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ETSU basketball legend Chilton dies

Jeff Birchfield • Oct 1, 2019 at 1:50 AM

East Tennessee State basketball legend Tom Chilton died Sunday after recently suffering a stroke. He was 81.

Chilton, an Indiana native, was second in the nation in scoring with a school-record 32.1 points per game his senior season of 1960-61. He was an All-American that season and finished as a three-time All-Ohio Valley Conference selection, scoring 1,801 points over three seasons.

Chilton still holds the ETSU career scoring average record of 26.1 points per game and the single-game scoring record of 52 points in an 100-86 win over Austin Peay in February 1961. He scored 47 points less than three weeks later against Western Kentucky, and he still has three of the top four scoring performances in school history.

His daughter Cathy discussed her father’s love for ETSU, and said he would try to come to as many functions as possible when visiting family. He met his wife, Judy, a Gate City native, while at ETSU.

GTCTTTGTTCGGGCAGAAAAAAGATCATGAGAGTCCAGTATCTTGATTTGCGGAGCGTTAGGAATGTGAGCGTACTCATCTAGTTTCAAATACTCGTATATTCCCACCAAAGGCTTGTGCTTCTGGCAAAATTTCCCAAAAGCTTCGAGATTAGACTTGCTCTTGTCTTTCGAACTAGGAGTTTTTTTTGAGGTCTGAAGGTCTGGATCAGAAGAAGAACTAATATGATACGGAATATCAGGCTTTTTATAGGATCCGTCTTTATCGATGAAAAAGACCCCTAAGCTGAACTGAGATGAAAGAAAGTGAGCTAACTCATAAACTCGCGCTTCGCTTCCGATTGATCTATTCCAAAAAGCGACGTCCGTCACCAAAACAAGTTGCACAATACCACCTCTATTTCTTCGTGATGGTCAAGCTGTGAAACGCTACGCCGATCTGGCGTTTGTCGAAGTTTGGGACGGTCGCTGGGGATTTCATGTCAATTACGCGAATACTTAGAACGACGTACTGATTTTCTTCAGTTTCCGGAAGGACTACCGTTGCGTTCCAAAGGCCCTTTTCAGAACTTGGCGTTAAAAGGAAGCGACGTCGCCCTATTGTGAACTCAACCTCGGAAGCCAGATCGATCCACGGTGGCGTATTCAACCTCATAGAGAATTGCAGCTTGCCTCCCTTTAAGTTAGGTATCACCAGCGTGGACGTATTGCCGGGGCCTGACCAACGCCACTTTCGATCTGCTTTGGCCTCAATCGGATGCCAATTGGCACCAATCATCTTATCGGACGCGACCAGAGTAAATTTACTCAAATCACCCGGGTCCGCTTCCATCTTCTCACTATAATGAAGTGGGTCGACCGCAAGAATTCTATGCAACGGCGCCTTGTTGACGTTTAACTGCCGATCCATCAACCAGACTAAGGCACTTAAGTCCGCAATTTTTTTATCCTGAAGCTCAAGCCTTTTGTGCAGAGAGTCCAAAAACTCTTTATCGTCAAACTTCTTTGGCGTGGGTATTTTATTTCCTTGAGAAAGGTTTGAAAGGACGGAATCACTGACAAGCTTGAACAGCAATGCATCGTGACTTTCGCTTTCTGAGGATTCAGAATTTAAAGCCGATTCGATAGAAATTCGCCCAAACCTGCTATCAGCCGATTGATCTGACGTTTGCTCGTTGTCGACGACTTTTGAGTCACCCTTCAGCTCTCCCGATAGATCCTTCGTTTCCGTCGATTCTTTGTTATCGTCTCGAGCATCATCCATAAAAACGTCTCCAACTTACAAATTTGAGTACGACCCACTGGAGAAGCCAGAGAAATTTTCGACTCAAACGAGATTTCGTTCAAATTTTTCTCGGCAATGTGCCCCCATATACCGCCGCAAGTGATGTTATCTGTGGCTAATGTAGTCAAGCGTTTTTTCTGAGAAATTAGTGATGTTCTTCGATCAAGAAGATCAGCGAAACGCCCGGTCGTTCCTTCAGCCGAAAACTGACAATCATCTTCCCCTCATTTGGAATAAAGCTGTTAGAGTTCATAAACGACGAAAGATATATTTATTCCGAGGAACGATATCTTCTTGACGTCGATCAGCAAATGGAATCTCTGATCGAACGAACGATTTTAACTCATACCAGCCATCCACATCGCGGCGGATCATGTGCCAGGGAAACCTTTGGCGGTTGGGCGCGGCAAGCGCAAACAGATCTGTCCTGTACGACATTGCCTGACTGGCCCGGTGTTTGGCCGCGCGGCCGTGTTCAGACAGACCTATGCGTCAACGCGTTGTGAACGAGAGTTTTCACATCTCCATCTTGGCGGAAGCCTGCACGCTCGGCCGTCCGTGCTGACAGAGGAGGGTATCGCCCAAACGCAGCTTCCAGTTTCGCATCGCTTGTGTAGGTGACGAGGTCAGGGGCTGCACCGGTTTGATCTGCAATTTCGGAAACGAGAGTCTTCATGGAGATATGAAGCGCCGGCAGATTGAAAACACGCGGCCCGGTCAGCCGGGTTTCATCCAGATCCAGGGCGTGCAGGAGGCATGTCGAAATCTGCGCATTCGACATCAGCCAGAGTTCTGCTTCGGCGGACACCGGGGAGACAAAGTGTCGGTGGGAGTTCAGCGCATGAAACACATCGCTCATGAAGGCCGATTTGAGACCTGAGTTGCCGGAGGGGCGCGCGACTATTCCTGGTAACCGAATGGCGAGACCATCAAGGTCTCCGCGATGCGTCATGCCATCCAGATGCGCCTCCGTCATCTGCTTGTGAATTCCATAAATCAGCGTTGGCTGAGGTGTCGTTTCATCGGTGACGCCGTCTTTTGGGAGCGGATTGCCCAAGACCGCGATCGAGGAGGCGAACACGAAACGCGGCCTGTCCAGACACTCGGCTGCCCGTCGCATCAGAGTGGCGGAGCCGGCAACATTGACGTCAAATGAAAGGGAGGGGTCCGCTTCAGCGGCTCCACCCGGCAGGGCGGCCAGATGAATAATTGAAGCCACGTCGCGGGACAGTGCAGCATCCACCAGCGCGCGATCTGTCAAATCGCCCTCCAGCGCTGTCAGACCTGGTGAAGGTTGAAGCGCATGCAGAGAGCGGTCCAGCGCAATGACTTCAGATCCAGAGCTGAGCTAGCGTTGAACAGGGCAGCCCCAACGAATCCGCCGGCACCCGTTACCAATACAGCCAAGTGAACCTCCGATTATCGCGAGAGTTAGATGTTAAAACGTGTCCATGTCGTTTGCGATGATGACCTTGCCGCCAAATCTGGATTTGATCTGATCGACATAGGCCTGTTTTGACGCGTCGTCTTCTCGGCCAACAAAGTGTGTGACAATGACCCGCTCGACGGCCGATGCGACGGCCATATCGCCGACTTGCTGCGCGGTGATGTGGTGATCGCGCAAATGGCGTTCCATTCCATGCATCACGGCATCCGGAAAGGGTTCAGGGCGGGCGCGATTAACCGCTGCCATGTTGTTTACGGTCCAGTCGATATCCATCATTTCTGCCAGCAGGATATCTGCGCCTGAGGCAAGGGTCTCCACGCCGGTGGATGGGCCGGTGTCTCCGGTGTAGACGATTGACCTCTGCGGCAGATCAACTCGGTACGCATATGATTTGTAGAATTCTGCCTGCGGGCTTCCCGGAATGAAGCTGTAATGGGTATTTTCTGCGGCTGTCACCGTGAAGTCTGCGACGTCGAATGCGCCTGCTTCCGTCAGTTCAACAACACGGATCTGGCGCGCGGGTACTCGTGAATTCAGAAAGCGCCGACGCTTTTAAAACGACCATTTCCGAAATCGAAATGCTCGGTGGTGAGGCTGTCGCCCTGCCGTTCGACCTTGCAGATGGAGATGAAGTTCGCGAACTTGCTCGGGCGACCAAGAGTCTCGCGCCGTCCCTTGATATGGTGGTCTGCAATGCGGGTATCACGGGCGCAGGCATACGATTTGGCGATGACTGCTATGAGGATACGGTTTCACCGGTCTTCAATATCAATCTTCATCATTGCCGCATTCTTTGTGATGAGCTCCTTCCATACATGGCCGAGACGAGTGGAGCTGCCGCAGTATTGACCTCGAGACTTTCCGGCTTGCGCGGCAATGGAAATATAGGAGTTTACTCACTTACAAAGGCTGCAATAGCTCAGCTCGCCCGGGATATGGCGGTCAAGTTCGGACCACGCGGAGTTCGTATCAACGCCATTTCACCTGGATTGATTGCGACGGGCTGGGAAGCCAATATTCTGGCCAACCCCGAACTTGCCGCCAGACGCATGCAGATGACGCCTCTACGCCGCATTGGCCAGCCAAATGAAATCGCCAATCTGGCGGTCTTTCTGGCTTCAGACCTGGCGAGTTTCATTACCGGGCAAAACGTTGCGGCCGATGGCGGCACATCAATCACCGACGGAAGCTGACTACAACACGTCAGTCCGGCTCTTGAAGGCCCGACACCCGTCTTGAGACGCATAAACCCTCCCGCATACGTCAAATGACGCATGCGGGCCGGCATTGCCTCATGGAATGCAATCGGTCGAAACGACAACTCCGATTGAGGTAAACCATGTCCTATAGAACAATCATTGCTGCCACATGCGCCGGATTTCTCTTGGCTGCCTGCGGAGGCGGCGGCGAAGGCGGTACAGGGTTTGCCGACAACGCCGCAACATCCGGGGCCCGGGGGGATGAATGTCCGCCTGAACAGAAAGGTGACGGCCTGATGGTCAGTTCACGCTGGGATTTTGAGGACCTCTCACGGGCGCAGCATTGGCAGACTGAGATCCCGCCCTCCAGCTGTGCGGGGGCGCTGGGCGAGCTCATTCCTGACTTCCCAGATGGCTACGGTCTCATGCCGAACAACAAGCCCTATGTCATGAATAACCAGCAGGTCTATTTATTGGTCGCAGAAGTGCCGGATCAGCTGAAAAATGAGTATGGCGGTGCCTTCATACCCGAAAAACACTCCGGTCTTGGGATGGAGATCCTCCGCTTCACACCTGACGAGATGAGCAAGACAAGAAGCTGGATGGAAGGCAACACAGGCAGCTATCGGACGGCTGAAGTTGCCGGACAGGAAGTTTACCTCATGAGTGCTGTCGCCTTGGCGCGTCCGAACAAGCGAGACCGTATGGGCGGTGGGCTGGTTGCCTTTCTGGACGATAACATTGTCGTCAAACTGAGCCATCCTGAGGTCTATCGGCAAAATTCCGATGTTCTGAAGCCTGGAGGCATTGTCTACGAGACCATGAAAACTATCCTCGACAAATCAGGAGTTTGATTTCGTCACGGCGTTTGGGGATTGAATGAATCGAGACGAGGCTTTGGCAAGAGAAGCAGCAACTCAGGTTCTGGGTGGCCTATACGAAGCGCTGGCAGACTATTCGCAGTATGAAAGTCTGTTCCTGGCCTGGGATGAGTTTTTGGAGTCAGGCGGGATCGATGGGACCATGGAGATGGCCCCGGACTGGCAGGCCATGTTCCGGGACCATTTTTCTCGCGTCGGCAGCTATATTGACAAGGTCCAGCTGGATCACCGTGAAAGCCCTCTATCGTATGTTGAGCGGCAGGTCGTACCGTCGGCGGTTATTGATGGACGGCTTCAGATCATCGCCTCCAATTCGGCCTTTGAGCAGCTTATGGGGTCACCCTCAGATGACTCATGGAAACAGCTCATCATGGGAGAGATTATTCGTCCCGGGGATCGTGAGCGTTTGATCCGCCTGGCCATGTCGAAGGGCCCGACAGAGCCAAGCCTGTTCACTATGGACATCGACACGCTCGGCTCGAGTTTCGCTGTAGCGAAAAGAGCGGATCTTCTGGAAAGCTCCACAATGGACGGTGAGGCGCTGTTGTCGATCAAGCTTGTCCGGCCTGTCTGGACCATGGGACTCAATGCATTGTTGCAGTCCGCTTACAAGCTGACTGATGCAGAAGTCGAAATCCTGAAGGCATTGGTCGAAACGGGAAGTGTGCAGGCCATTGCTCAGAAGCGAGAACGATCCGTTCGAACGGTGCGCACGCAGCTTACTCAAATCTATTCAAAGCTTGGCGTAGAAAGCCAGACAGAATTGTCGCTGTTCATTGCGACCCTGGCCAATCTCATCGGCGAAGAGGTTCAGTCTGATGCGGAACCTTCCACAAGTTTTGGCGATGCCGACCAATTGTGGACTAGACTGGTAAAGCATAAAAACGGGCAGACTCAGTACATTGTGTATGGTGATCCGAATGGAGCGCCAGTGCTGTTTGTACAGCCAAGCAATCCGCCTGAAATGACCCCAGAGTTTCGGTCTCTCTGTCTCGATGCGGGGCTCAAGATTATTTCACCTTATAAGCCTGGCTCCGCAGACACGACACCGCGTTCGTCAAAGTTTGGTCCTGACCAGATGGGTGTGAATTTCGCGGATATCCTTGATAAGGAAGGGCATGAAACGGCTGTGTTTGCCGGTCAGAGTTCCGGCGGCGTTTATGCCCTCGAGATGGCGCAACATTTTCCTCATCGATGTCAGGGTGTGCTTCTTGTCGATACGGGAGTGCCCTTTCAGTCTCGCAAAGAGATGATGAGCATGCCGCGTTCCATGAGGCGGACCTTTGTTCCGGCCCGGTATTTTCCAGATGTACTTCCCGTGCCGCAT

“He loved the school, loved the area,” his daughter said. “When we were down there visiting family, we would always try to go to functions. If we had lived closer, he would have probably been there more.”

Inducted into the ETSU Athletics Hall of Fame in 1980, Chilton ranks sixth on the Bucs’ all-time scoring list despite playing in an era when freshmen were ineligible and there was no 3-point shot.

Also a member of the Indiana Sports Hall of Fame, Chilton averaged 23 points and 22 rebounds per game for Austin High School in 1956. He was a third-round draft pick of the St. Louis Hawks in 1961 and played in some exhibition games for the NBA team before being drafted in the Army.

He served in the Army two years before injuries cut short his basketball career. He later worked as a teacher and coach in Indiana, and was also a farmer and businessman. His daughter recalled how her father always had a reverence for Madison Brooks, his college coach at ETSU.

“He loved Coach Brooks,” Cathy Chilton said. “I remember as a little girl when Coach Brooks would call he would stand at attention and be like, ‘Yes sir.’ He really loved him like a father.”

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